Glossary of Youth Mental Health Terms


Means that something (usually a disorder or a symptom) has come on quickly with a high degree of impact on a person.


Continuing to use a substance (for example alcohol or cocaine) for non-medical purposes despite wanting or trying to stop using it. Addictions have a negative impact on many areas of a person’s functioning in life. For example if a person’s substance use gets in the way of positive relationships with friends or family; success at school or work, it is interfering with their life. An addiction is characterized by: Abuse of a chemical; Behaviour of drug seeking and daily focus on the drug; Craving for the substance. People who are addicted will often experience withdrawal when they stop using a substance. But, withdrawal does not equal addiction. Withdrawal is a common physical response to quickly stopping a chemical that affects the brain.


The emotional experience that someone feels inside of themselves that can be recognized by others.  For example:  if you are looking/acting sad you can be recognized by someone else as you are feeling sad.


The fear and avoidance of situations in which one would feel unsafe if they began to experience a panic attack.


A fear and avoidance of situations where you might feel unsafe or unable to escape if you have a panic attack.


Limited communication and withdrawal from social interaction.


is responsible for emotional memories, responses to fear, emotions and arousal, as well as being involved in the release of hormones that prepare the body for action.


A word used to describe a lack of pleasure. Sometimes, people suffering with depression will experience anhedonia. For example the person doesn’t feel good when they are doing the things that normally make them feel good, such as playing a favourite game, swimming, watching movies, etc.  Anhedonia due to depression will get better once the depression has been successfully treated.

Anorexia Nervosa (commonly referred to as Anorexia)

A type of eating disorder. The main features that a person with Anorexia will experience are: refusing to maintain a minimally reasonable body weight, intense fear of gaining weight, and an unrealistic perception of their body image (for example: they think or feel that they are much larger or heavier than they actually are).. The word “anorexia” means loss of appetite but many youth with anorexia actually struggle to suppress their appetite.  Anorexia Nervosa can be effectively treated with various psychological and family focused therapies.

Anti-social Personality Disorder

A type of personality disorder. People with anti-social personality disorder have a long pattern of violating the rights of others. It begins in childhood or early adolescence and continues into adulthood. Other common terms for anti-social personality disorder are sociopath or psychopath. People with this personality disorder will often harm others without feeling remorse or guilt.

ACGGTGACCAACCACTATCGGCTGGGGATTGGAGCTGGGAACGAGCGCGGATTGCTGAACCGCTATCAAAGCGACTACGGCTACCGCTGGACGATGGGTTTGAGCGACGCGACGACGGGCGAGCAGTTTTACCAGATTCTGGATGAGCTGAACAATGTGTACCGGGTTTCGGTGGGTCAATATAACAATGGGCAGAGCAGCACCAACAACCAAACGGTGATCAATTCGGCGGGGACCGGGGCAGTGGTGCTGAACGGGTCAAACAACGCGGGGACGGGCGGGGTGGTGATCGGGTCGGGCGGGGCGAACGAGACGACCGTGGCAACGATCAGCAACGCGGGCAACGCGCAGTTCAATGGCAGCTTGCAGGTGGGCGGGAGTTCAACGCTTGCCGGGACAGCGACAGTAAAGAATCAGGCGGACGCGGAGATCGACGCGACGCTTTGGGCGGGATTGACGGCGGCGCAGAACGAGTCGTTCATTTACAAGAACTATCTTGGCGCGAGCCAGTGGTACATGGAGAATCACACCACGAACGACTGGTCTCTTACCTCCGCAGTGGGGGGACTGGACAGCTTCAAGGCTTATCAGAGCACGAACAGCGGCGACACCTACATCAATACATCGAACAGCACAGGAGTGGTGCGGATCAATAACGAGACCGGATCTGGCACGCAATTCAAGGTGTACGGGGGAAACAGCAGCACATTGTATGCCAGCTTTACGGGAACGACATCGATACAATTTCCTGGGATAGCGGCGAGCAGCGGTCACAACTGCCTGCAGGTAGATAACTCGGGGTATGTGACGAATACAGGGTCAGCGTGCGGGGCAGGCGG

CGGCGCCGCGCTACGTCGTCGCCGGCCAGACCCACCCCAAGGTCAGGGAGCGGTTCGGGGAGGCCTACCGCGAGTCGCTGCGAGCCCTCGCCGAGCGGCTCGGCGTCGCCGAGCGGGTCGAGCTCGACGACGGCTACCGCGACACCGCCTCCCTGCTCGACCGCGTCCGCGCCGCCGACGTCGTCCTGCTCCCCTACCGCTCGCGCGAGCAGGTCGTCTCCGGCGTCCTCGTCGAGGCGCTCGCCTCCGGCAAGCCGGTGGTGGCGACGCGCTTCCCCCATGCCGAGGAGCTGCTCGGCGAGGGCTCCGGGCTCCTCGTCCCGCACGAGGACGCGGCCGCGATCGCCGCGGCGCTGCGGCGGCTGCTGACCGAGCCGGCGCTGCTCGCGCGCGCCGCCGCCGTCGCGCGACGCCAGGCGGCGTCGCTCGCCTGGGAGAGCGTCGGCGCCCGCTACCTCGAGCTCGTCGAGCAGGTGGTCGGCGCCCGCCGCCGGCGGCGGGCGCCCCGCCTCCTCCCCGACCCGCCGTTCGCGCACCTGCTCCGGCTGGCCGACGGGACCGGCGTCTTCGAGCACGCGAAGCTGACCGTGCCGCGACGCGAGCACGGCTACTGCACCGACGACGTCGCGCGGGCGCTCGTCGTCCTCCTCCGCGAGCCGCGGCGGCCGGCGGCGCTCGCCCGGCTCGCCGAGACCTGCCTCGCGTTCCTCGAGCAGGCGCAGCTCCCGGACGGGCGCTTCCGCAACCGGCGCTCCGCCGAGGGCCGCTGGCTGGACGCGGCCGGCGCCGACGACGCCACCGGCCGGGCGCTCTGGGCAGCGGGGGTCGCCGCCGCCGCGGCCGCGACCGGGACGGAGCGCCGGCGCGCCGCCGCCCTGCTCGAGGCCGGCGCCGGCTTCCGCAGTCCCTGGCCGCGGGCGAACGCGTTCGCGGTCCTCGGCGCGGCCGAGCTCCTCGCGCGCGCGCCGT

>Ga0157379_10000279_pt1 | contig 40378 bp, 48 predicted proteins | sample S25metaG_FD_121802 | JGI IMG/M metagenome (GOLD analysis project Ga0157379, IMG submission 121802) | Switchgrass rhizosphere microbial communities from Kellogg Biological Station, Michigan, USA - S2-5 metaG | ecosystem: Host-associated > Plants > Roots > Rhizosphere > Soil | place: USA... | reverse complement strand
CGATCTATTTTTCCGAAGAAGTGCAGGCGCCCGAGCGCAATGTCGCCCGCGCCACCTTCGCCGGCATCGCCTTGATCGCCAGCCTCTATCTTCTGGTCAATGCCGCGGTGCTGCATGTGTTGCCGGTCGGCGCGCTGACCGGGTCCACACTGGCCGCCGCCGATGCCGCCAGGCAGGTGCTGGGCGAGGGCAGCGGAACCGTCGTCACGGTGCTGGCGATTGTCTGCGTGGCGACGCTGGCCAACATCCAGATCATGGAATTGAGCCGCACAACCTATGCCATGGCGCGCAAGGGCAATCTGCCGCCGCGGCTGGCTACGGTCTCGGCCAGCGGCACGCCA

Antidepressant Medicine

A medicine that is usually used to treat the symptoms of depression or anxiety disorders. The antidepressant called “fluoxetine” is considered to be the most useful for helping in adolescent depression.  It usually takes 6 to 8 weeks for an antidepressant medicine to work in treating depression.


Medicines that are often used to help treat psychosis. Sometimes they can also be used to treat mood swings (such as severe depression or mania) or extreme behaviours (such as aggressive outbursts).  This can be confusing if a person is being treated with an antipsychotic medicine and does not have a psychosis.  If you are being treated with an antipsychotic medicine make sure you understand why it is being used and its risks and benefits.


Is a type of body signal, or group of sensations that are generally unpleasant. A person with anxiety experiences a variety of physical sensations that are linked with thoughts that make them feel apprehensive or fearful.   A person with anxiety will often also think that bad things may happen even when they are not likely to happen.  For example you may be thinking about your puppy falling and getting hurt when it is on the bed and this makes you feel anxious. Anxiety is normal and everyone experiences it. It is a signal that we need to adapt to life’s challenges by learning how to cope. When you have so much anxiety that it interferes with your normal routine or many parts of your life such as, school, work, recreation, friends or family—that is when it becomes a problem and maybe even a disorder. Typical sensations of anxiety include: worry; ruminations; “butterflies”; twitchiness; restlessness; muscle tension; headaches; dry mouth; feeling as if air is not coming into your lungs; etc.

Anxiety Disorders

A group of common mental disorders. People with an Anxiety Disorder will experience things like mental and physical tension about their surroundings, apprehension (negative expectations) about the future, and will have unrealistic fears (see anxiety). It is the amount and intensity of the anxiety sensations and how they interfere with life that makes them Disorders. Some common types of Anxiety Disorders are; Social Anxiety Disorder; Panic Disorders; Separation Anxiety Disorder; Generalized Anxiety Disorder.  Anxiety Disorders can be effectively treated with psychological therapies or medications.

Asperger Syndrome